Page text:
The state-funded firm behind Galway's 'disastrous' art house cinema is being liquidated

Solas-Galway Picture Palace is also under investigation by the Charities Regulator.

By Killian Woods Reporter, Fora

A LIQUIDATOR HAS been appointed to the organisation behind a long-mooted cinema project in the centre of Galway.

Solas-Galway Picture Palace – which is subject of an investigation by the Charities Regulator – was set up nearly 10 years ago to oversee the development of an art house cinema in the city centre.

It has received a total of €6 million in funding to date from many sources, including the state and Galway City Council.

However documents filed with the Companies Registration Office (CRO) show that liquidator Conor O’Boyle of O’Boyle and Associates was appointed to Solas-Galway Picture Palace at the start of this month.

The document stated: “The company cannot by reason of its liabilities continue in business and that it be wound up by way of a creditors voluntary winding up.”

According to the most recent accounts filed, the company had accumulated losses of more than €540,000 at the end of 2014.

At that time, the amount it owed to creditors stood at €4.5 million, while it listed tangible assets – primarily the cinema building itself – worth just under €3.9 million.

As of last July, the Department of Arts, Heritage and the Gaeltacht has contributed at least €2.7 million to the project and Galway City Council has committed at least €2.5 million to the cinema.

The organisation also received funding from the Irish Film Board, Element Pictures, the Arts Council and a loan from the Western Development Commission. The total public spend on the project is around the €6 million mark.

It was announced in late 2016 that Element Pictures – the firm behind the Lighthouse Cinema in Dublin – would take over the development and operation of the cinema, which is expected to open by the end of the year.

A spokeswoman for the Department of Arts told Fora: “Ownership of the building will rest with Galway City Council. Element Pictures will lease the building and operate the cinema upon completion.”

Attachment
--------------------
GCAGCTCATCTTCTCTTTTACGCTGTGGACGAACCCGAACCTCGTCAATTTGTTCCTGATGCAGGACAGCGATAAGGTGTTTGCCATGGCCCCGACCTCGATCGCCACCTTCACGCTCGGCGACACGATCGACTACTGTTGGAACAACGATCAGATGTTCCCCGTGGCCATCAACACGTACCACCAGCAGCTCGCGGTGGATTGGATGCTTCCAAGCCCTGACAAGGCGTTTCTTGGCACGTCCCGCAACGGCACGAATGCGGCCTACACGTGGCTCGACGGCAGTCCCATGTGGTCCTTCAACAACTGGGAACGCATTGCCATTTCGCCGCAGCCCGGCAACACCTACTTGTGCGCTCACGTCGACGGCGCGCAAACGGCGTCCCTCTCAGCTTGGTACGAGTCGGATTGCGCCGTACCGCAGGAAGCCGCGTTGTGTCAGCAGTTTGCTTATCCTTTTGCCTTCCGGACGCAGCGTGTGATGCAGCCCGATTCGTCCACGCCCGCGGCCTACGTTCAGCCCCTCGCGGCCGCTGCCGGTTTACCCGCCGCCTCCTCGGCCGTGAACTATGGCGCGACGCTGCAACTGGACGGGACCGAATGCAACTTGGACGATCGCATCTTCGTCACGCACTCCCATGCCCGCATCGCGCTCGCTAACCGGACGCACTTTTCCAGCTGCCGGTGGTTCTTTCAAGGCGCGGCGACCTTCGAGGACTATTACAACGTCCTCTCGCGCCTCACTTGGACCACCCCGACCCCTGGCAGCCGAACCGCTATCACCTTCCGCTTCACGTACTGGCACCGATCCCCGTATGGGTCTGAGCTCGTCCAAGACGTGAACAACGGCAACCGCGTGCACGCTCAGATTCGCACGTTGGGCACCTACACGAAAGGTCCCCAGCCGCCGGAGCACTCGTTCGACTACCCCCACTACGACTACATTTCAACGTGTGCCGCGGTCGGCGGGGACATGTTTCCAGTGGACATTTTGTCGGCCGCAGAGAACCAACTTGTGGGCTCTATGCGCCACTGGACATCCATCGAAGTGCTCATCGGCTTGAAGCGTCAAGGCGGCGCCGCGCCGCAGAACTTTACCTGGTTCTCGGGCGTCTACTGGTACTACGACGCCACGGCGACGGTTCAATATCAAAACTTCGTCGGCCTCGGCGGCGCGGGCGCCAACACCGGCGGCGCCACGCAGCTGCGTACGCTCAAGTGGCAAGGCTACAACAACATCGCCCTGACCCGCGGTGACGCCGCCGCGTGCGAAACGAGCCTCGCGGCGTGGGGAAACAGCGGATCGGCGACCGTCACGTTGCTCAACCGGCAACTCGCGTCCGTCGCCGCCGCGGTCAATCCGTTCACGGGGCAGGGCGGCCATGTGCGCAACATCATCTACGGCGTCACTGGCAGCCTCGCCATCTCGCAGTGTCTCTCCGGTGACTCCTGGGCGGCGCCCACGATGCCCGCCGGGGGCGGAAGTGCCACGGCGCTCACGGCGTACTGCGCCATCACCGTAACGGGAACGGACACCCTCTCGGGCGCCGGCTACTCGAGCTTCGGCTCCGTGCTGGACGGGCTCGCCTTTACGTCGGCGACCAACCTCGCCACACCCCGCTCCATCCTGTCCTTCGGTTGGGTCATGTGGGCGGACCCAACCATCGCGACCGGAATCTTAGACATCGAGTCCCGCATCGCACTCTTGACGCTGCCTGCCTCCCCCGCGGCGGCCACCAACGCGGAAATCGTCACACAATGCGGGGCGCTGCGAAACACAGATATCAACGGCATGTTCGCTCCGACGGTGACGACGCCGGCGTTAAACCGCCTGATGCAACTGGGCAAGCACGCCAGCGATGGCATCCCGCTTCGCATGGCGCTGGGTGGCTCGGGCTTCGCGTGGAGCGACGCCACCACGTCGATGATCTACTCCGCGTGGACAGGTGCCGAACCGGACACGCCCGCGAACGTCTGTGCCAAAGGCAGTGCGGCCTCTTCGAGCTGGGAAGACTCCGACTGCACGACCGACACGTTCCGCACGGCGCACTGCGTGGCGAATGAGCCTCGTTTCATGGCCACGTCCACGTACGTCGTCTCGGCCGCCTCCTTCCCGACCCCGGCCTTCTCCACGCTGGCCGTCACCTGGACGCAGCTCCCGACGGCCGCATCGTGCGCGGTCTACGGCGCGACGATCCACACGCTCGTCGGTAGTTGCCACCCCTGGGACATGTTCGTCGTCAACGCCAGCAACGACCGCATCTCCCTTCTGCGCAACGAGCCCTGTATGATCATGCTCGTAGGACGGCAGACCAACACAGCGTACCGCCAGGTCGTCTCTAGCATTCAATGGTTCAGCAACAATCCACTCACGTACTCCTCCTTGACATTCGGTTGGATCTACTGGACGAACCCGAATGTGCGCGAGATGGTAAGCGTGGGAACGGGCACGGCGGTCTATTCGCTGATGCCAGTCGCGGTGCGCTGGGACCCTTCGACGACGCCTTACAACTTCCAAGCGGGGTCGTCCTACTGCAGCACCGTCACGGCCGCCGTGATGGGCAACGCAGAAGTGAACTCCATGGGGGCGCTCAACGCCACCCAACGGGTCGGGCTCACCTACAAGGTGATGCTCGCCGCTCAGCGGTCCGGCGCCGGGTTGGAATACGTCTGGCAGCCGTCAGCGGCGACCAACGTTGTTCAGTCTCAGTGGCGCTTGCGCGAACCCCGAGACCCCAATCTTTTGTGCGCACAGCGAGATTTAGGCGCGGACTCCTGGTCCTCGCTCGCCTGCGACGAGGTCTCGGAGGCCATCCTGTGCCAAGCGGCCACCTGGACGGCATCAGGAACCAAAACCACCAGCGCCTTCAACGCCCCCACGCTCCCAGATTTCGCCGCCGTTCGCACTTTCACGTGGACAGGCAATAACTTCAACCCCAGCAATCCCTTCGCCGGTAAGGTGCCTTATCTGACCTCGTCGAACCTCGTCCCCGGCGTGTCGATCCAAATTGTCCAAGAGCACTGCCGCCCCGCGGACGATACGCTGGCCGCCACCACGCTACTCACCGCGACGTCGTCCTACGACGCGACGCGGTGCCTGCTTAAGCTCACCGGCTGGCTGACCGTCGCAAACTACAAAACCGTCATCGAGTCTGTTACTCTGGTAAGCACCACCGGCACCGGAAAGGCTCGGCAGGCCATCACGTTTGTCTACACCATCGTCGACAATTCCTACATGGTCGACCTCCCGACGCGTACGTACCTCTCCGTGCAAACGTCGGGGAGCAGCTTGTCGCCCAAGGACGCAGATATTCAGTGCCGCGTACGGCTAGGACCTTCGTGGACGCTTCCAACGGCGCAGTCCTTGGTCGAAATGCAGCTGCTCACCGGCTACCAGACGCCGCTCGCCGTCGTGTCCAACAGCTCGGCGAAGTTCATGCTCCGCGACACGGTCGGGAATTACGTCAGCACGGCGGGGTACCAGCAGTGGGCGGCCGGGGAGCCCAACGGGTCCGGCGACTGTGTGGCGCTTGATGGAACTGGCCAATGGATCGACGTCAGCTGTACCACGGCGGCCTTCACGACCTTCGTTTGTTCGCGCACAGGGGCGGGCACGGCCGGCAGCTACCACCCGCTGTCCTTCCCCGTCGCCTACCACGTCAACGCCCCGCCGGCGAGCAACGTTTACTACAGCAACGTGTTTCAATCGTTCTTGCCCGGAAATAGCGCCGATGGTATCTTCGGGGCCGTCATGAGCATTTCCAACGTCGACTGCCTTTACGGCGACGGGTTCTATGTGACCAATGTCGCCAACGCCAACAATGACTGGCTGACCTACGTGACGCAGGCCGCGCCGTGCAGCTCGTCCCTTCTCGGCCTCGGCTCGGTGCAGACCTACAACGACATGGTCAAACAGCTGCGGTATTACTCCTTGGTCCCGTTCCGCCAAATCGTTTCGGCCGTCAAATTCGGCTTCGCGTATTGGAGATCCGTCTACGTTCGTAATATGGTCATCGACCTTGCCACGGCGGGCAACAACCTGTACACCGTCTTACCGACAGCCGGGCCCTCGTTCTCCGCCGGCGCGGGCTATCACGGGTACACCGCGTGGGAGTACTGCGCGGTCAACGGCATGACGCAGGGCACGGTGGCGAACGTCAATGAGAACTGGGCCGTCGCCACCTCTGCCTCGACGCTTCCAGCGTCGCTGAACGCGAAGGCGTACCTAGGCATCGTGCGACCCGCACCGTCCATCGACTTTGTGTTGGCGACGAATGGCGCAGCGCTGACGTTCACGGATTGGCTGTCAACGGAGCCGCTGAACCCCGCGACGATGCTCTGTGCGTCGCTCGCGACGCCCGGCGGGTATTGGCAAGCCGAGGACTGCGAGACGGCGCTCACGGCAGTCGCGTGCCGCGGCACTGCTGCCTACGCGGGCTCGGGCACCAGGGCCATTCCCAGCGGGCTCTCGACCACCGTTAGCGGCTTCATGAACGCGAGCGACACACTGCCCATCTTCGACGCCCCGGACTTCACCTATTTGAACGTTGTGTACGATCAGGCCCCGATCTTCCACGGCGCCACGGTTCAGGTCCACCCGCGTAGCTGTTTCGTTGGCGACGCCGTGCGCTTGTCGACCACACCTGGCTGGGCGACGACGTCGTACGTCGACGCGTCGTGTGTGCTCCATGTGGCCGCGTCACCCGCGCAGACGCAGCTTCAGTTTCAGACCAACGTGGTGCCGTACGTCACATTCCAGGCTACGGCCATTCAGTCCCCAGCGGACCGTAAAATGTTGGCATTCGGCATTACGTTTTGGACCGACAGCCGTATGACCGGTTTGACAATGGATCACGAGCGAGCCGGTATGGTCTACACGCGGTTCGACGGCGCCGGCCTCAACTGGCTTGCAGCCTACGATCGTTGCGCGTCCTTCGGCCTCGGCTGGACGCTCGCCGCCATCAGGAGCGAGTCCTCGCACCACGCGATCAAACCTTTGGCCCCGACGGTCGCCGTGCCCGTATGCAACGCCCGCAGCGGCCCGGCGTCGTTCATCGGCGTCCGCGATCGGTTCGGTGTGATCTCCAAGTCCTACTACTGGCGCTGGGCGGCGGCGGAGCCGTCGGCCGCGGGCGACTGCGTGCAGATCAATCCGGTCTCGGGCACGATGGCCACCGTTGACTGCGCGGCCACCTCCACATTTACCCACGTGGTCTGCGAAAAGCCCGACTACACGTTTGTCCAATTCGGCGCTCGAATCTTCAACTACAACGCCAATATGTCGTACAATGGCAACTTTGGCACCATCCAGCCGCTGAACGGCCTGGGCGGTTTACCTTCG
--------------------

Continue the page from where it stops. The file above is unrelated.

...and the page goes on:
She added that the total cost of the Picture Palace will be in the order of €9 million – the Department of Arts is contributing €3.5 million.

“The Department’s investment in the project is protected through a legal charge on the property as is the case in all major capital projects which relate to the provision of cultural infrastructure for the benefit of the public.

“The final construction phase is well underway and the liquidation of Solas will not affect this.”

16934670075_2d67f94d2d_k The unfinished development
Source: Picture Palace

The Irish Times reported in May that Element would repay the Western Development Commission as part of the deal, while it would also pay commercial rent to the council.

It is not known how much public funding will be recovered following the liquidation.

Galway City Council had not responded to Fora’s request for comment at the time of publication.

Disaster

The development of the cinema in Galway city centre has been marred by controversy since the land was donated to Galway City Council over a decade ago.

The idea, which was first mooted in 2004, was projected to cost around €6.2 million and create 34 full-time jobs. That anticipated cost later blew out to a sum in excess of €9 million.

Speaking to TheJournal.ie last year, Galway City Councillor Pádraig Conneely said the development was “a disaster from the word go”.

Capture3 A cross section of the development
Source: Picture Palace

Earlier this year, the Charities Regulator announced it has launched an investigation into Solas-Galway Picture Palace.

The regulator said: “Issues have arisen in relation to the proper treatment of the charity’s assets in a commercial arrangement proposed with a new investor.

“The regulator met with some trustees of the charity in October 2016 and subsequently, on 17 November 2016, issued a direction to examine certain books, documents and other records of Solas-Galway Picture Palace Teoranta for the purpose of determining if inspector(s) should be appointed to investigate the affairs of the charity.”

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